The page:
With the forecast calling for freezing temperatures for the next few days, keep these safety tips in mind.
With the forecast calling for freezing temperatures for the next few days, keep these safety tips in mind:
If you have to drive:
• Before leaving home, check traffic and weather reports on TV, radio or websites. Statewide travel alerts and road conditions: www.wsdot.wa.gov/traffic/
• Clear snow and ice from car surfaces before driving. Snow on the hood can blow toward the windshield and block your view.
- How ISIS methodically groomed a lonely young Wash. state woman
- Despite struggles on and off field, ex-Skyline star QB Jake Heaps still chasing his dream
- Navy stealthily targets Hood Canal development
- Lake City residents fight to regain use of now-private beach
- Residents return to ‘war zone’ in wake of Wenatchee wildfire
Most Read Stories
• Keep safety equipment, spare parts and food and water in the car. Keep your cellphone fully charged.
• Keep your fuel tank at least half full. Make sure your wiper-fluid reservoir isn’t running low.
• Drive with headlights on.
• Slow down. If possible, avoid driving altogether.
• Even when roads are dry, watch out for icy bridges.
• Stay at least 15 car-lengths (200 feet) back from maintenance vehicles and plows, and don’t pass them on the right.
• Don’t use cruise control.
• Use brakes sparingly to avoid skidding.
• Don’t pump anti-lock brakes to stop.
• If you need to pull over, the State Patrol asks you to stay with your vehicle, where you’ll be safer. Call for help or hang a colorful piece of cloth from your window or antenna.
More winter driving tips: www.wsdot.wa.gov/winter/
If the power goes out:
• Have a power-outage kit that includes flashlights and batteries, glow-in-the-dark sticks, a lantern, matches, a windup clock, a portable radio, a Mylar blanket and a can opener.
• Never burn charcoal indoors. Charcoal produces toxic fumes that can kill quickly. Use this multi-language page to help warn your neighbors: http://seattletimes.nwsource.com/ABPub/2008/12/24/2008557767.pdf
• Close your curtains and blinds to keep the heat in and prevent drafts.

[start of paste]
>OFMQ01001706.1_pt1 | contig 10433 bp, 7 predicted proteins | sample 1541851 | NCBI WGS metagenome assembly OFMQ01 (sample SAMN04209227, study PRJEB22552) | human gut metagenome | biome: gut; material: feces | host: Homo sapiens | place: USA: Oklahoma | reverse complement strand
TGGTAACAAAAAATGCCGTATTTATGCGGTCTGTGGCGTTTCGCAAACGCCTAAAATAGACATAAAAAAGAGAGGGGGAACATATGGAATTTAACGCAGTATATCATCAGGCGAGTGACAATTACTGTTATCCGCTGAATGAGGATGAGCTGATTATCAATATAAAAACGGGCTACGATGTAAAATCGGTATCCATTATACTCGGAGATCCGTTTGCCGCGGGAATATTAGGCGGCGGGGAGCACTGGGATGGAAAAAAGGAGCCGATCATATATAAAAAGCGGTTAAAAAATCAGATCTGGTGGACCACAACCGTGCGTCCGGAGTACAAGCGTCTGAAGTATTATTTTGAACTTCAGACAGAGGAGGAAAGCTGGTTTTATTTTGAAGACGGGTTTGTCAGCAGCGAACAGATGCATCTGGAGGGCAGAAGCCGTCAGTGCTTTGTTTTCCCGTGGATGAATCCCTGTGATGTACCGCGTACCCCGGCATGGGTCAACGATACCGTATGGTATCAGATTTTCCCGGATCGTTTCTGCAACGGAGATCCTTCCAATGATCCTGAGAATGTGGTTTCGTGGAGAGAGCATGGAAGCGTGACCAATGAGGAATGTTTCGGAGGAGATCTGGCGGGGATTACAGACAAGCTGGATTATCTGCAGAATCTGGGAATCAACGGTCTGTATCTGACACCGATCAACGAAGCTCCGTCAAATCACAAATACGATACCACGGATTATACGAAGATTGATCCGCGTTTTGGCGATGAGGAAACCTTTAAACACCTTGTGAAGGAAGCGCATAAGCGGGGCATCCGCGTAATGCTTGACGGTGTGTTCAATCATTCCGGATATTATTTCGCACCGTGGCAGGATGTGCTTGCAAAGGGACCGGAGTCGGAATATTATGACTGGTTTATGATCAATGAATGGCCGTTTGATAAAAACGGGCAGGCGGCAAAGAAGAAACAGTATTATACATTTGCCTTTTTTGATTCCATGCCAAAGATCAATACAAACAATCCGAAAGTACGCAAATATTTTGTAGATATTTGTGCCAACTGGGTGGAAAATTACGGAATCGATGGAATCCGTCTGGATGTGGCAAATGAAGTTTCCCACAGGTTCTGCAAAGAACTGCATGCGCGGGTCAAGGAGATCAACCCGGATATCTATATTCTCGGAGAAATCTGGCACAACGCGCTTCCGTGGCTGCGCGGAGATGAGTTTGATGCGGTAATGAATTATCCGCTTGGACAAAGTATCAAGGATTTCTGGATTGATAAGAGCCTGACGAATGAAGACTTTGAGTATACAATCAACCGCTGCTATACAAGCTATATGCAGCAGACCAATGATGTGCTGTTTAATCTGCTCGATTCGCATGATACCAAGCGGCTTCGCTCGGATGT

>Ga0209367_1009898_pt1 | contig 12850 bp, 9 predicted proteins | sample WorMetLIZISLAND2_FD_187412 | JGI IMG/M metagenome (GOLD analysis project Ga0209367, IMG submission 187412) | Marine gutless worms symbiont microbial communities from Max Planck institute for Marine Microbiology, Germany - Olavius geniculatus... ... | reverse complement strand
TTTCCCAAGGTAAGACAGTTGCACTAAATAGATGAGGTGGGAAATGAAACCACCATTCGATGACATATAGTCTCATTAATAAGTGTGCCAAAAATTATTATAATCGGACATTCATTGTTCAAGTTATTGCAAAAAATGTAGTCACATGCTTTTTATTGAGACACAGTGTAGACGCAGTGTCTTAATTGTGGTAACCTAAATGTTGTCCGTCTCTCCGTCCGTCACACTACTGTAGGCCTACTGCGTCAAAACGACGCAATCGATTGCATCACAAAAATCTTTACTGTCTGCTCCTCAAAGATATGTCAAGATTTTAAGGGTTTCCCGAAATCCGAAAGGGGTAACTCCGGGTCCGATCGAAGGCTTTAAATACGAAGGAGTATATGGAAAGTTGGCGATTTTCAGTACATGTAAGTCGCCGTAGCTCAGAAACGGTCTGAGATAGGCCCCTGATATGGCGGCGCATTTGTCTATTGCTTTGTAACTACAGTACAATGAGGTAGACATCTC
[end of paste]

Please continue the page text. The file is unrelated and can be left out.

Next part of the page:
• Use hot water sparingly.
• Turn off most electrical devices, and unplug sensitive electrical equipment. Leave a light switched on, however, so you’ll know when the power returns.
• Never handle or approach a downed power line.
• Use only space heaters designed for the indoors. Even those need to be vented adequately to avoid carbon-monoxide poisoning. Keep space heaters away from curtains and clothing. Always turn off the heaters before going to bed or leaving home.
• To avoid deadly carbon-monoxide poisoning, keep generators outdoors when they’re running, and make sure the exhaust is not near a window or other opening to the home.
• Never plug a portable generator into an electrical outlet; it could backfeed into the power lines, which can injure or kill utility workers fixing the lines.
• Get fresh air and get help right away if you feel sick or dizzy while using a generator or space heater. Fatigue, nausea or sleepiness are signs of carbon-monoxide poisoning.
• Seattle City Light outage hotline, 206-684-7400; www.seattle.gov/light
• Puget Sound Energy outage reporting, 888-225-5773; www.pse.com/safetyReliability/pseservicealert/Pages/Default.aspx
If your pipes freeze:
• Call a licensed plumber if your pipes freeze. If you locate the frozen section of pipe and try to thaw it yourself, take the following precautions to protect yourself and your property:
• Do not use an open flame. You risk setting your property on fire, and overheating one area can cause the pipe to burst.
• Place a warm towel or rag around the pipe.
• Make sure you know the location of your master shut-off valve. The frozen pipe already may be broken and, when the water is thawed, it will leak. In this case you will need to shut off the water in your home or business until the leaky pipe is fixed.
— Seattle Times staff